A few hours later, we received a second offer for our house that not only exceeded the first offer by at least $6,000 but did not stipulate that the hot tub be included.

Little Bear found this to be great news. But I nearly collapsed at the horror of trying to move the hot tub.

The moving company we chose, a national company, asked only $150 to move the hot tub, which at the time Little Bear and I both found to be great news.

But it turned ominous in a hurry.

The moving company sent out a contractor to assess our hot tub. And the first thing the guy says to me is: “How many does that seat – eight? Wow. Too bad I just sold my trailer that could have moved this without turning it on its’ side. That would have been perfect for this baby.”

The moving company assured me the hot tub wouldn’t be a problem. But, I knew otherwise. I KNEW it.


So moving day comes and the movers show up with a dolly for the hot tub that might be more appropriate for moving a double deck file cabinet. The five movers (four of whom looked about as muscular as Karen Carpenter in her dying days) go to the back of our house and see the hot tub, which sparked a slew of comments like this: “Wow, that thing looks heavy.”

Actually, I’m telling you this part second hand. I was in the house cowering in a corner, unable to watch, while Little Bear was with the movers around the hot tub.

So the lead guy says, “Maybe we should measure it to make sure we can get this in the truck.” My wife offers to get a tape measure.

“Oh, that’s okay, it’ll work,” the lead guy replies.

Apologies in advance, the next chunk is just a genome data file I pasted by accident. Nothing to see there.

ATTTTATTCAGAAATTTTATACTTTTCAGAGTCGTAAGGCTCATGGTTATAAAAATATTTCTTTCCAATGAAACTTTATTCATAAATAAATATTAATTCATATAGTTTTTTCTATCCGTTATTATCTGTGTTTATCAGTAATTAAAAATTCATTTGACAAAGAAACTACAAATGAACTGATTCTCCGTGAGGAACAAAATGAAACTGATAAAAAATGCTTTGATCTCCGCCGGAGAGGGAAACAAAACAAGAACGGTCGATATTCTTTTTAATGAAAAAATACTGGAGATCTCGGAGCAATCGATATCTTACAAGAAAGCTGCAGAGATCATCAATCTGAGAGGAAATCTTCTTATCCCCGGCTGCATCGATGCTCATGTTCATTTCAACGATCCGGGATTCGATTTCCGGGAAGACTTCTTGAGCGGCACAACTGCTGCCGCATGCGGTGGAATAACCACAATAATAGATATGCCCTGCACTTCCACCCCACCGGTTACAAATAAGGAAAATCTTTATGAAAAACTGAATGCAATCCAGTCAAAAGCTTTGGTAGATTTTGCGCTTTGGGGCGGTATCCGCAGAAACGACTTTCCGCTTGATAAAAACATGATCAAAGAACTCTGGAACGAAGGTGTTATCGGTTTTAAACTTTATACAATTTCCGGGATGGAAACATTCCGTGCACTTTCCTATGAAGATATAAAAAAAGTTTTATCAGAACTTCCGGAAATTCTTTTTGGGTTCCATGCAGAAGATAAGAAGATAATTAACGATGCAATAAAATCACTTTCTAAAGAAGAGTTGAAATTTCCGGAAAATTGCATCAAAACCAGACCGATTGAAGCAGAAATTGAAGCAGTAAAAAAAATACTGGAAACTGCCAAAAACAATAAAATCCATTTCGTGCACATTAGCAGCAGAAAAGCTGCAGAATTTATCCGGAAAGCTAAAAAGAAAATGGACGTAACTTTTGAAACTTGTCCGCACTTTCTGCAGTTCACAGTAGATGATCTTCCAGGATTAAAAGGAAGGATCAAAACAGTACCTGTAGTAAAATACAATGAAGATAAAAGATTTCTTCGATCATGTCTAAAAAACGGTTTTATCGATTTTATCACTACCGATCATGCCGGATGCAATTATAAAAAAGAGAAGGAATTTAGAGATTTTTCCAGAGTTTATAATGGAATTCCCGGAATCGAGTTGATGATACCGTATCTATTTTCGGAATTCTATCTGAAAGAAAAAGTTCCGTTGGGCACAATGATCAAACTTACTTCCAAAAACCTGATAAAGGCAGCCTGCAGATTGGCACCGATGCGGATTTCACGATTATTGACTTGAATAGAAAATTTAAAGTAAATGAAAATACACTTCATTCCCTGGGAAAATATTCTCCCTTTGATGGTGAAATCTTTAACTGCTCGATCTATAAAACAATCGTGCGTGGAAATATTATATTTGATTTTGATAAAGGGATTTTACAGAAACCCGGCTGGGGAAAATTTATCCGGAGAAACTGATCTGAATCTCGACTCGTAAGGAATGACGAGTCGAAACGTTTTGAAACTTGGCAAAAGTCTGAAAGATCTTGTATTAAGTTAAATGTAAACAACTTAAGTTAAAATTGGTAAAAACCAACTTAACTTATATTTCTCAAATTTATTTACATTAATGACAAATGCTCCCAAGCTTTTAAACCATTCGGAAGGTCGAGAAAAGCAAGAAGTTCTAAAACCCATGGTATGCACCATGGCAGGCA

First, they tried to scoot the hot tub through the grass.  That plan lasted maybe 15 minutes and gained two inches of progress. So they tip the hot tub on its side, which I’m told is not at all good for the hot tub, and try to roll it end over end.

Ninety minutes, literally, later, they have the hot tub on the end of our neighbor’s driveway with a yard trailing behind them that now looks like it’s been plowed to plant corn, and the lead mover says to Little Bear, “Well, yeah, maybe you SHOULD get a tape measure.”

So they measure the entry point in their truck and see that the hot tub will fit, with probably two inches to spare.

Meanwhile, I remained in the corner, out of sight and out of earshot, reaffirming my faith in Jesus.

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  • Don't be a victim of Moving scams. Make sure the moving company you deal with is duly licensed and insured. Ask friends or neighbors to recommend companies they have been happy with in their past moves, and check out the records of these companies' record with the Better Business Bureau. For regulations concerning Intrastate moves, contact your local or state government. Charges for interstate moves are determined by the weight and volume of the load and the distance it is to be shipped. To determine weight, the mover will weigh the van on a certified scale before and after he unloads your shipment. The difference between the two weights is the net weight of your shipment and is the amount on which the final charges are based.